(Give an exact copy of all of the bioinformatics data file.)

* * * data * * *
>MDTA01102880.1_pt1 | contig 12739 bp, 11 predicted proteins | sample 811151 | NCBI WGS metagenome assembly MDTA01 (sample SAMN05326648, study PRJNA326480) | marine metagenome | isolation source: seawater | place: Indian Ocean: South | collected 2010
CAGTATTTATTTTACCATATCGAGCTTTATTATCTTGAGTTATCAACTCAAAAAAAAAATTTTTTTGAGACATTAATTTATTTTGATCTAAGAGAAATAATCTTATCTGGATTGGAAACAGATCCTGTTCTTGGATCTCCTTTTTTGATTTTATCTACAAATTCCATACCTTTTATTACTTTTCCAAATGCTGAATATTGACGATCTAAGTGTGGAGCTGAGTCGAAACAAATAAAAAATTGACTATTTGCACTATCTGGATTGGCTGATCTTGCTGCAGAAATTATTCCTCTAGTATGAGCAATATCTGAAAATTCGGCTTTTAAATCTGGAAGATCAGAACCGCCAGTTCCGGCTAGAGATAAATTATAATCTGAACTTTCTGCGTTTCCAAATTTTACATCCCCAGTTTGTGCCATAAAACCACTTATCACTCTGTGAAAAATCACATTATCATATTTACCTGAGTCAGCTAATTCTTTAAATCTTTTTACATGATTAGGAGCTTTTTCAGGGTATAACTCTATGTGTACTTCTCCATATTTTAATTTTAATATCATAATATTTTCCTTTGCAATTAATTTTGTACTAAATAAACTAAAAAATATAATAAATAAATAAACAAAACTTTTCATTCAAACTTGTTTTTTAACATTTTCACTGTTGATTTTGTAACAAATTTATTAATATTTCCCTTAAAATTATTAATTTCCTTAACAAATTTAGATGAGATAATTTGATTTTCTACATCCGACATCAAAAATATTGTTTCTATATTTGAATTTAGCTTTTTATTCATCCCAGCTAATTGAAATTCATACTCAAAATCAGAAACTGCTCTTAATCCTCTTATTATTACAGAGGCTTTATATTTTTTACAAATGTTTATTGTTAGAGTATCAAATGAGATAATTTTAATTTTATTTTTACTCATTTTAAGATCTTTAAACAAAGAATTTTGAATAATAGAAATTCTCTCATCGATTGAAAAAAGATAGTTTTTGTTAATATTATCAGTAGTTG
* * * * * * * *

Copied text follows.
>MDTA01102880.1_pt1 | contig 12739 bp, 11 predicted proteins | sample 811151 | NCBI WGS metagenome assembly MDTA01 (sample SAMN05326648, study PRJNA326480) | marine metagenome | isolation source: seawater | place: Indian Ocean: South | collected 2010
CAGTATTTATTTTACCATATCGAGCTTTATTATCTTGAGTTATCAACTCAAAAAAAAAATTTTTTTGAGACATTAATTTATTTTGATCTAAGAGAAATAATCTTATCTGGATTGGAAACAGATCCTGTTCTTGGATCTCCTTTTTTGATTTTATCTACAAATTCCATACCTTTTATTACTTTTCCAAATGCTGAATATTGACGATCTAAGTGTGGAGCTGAGTCGAAACAAATAAAAAATTGACTATTTGCACTATCTGGATTGGCTGATCTTGCTGCAGAAATTATTCCTCTAGTATGAGCAATATCTGAAAATTCGGCTTTTAAATCTGGAAGATCAGAACCGCCAGTTCCGGCTAGAGATAAATTATAATCTGAACTTTCTGCGTTTCCAAATTTTACATCCCCAGTTTGTGCCATAAAACCACTTATCACTCTGTGAAAAATCACATTATCATATTTACCTGAGTCAGCTAATTCTTTAAATCTTTTTACATGATTAGGAGCTTTTTCAGGGTATAACTCTATGTGTACTTCTCCATATTTTAATTTTAATATCATAATATTTTCCTTTGCAATTAATTTTGTACTAAATAAACTAAAAAATATAATAAATAAATAAACAAAACTTTTCATTCAAACTTGTTTTTTAACATTTTCACTGTTGATTTTGTAACAAATTTATTAATATTTCCCTTAAAATTATTAATTTCCTTAACAAATTTAGATGAGATAATTTGATTTTCTACATCCGACATCAAAAATATTGTTTCTATATTTGAATTTAGCTTTTTATTCATCCCAGCTAATTGAAATTCATACTCAAAATCAGAAACTGCTCTTAATCCTCTTATTATTACAGAGGCTTTATATTTTTTACAAATGTTTATTGTTAGAGTATCAAATGAGATAATTTTAATTTTATTTTTACTCATTTTAAGATCTTTAAACAAAGAATTTTGAATAATAGAAATTCTCTCATCGATTGAAAAAAGATAGTTTTTGTTAATATTATCAGTAGTTG